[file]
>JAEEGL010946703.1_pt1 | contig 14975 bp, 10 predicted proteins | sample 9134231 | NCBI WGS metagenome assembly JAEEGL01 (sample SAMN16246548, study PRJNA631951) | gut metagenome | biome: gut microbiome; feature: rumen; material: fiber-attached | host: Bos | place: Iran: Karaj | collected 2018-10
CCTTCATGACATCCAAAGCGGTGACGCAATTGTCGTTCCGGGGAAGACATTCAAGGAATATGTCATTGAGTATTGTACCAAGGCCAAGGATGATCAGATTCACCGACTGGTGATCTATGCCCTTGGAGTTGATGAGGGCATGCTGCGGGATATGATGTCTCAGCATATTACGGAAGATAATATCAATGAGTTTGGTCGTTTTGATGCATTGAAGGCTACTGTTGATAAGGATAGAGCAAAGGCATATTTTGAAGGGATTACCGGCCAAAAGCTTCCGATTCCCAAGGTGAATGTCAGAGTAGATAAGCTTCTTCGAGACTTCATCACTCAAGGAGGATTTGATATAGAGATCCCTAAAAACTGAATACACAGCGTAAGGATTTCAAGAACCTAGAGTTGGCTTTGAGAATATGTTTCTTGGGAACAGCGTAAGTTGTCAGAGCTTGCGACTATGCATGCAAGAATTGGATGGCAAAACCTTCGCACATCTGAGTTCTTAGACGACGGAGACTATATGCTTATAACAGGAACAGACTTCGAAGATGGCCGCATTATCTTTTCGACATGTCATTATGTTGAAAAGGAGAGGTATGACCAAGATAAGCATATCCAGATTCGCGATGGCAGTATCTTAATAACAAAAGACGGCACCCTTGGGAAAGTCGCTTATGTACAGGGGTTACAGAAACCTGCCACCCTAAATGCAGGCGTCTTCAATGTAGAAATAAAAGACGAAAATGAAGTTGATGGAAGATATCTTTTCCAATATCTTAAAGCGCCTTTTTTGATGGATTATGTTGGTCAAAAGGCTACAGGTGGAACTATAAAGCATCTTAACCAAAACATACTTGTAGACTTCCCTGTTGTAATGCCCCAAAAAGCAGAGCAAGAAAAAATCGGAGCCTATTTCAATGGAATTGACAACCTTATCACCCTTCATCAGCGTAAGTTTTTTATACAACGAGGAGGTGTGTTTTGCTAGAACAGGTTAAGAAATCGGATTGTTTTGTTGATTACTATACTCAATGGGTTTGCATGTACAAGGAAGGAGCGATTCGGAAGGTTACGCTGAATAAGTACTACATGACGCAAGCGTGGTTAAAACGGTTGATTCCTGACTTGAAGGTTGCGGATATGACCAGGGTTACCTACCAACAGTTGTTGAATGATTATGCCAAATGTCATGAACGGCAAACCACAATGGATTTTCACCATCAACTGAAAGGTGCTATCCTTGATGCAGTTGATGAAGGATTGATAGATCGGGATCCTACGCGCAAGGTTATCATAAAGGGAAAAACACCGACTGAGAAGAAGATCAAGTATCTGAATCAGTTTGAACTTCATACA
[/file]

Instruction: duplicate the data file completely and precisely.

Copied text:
>JAEEGL010946703.1_pt1 | contig 14975 bp, 10 predicted proteins | sample 9134231 | NCBI WGS metagenome assembly JAEEGL01 (sample SAMN16246548, study PRJNA631951) | gut metagenome | biome: gut microbiome; feature: rumen; material: fiber-attached | host: Bos | place: Iran: Karaj | collected 2018-10
CCTTCATGACATCCAAAGCGGTGACGCAATTGTCGTTCCGGGGAAGACATTCAAGGAATATGTCATTGAGTATTGTACCAAGGCCAAGGATGATCAGATTCACCGACTGGTGATCTATGCCCTTGGAGTTGATGAGGGCATGCTGCGGGATATGATGTCTCAGCATATTACGGAAGATAATATCAATGAGTTTGGTCGTTTTGATGCATTGAAGGCTACTGTTGATAAGGATAGAGCAAAGGCATATTTTGAAGGGATTACCGGCCAAAAGCTTCCGATTCCCAAGGTGAATGTCAGAGTAGATAAGCTTCTTCGAGACTTCATCACTCAAGGAGGATTTGATATAGAGATCCCTAAAAACTGAATACACAGCGTAAGGATTTCAAGAACCTAGAGTTGGCTTTGAGAATATGTTTCTTGGGAACAGCGTAAGTTGTCAGAGCTTGCGACTATGCATGCAAGAATTGGATGGCAAAACCTTCGCACATCTGAGTTCTTAGACGACGGAGACTATATGCTTATAACAGGAACAGACTTCGAAGATGGCCGCATTATCTTTTCGACATGTCATTATGTTGAAAAGGAGAGGTATGACCAAGATAAGCATATCCAGATTCGCGATGGCAGTATCTTAATAACAAAAGACGGCACCCTTGGGAAAGTCGCTTATGTACAGGGGTTACAGAAACCTGCCACCCTAAATGCAGGCGTCTTCAATGTAGAAATAAAAGACGAAAATGAAGTTGATGGAAGATATCTTTTCCAATATCTTAAAGCGCCTTTTTTGATGGATTATGTTGGTCAAAAGGCTACAGGTGGAACTATAAAGCATCTTAACCAAAACATACTTGTAGACTTCCCTGTTGTAATGCCCCAAAAAGCAGAGCAAGAAAAAATCGGAGCCTATTTCAATGGAATTGACAACCTTATCACCCTTCATCAGCGTAAGTTTTTTATACAACGAGGAGGTGTGTTTTGCTAGAACAGGTTAAGAAATCGGATTGTTTTGTTGATTACTATACTCAATGGGTTTGCATGTACAAGGAAGGAGCGATTCGGAAGGTTACGCTGAATAAGTACTACATGACGCAAGCGTGGTTAAAACGGTTGATTCCTGACTTGAAGGTTGCGGATATGACCAGGGTTACCTACCAACAGTTGTTGAATGATTATGCCAAATGTCATGAACGGCAAACCACAATGGATTTTCACCATCAACTGAAAGGTGCTATCCTTGATGCAGTTGATGAAGGATTGATAGATCGGGATCCTACGCGCAAGGTTATCATAAAGGGAAAAACACCGACTGAGAAGAAGATCAAGTATCTGAATCAGTTTGAACTTCATACA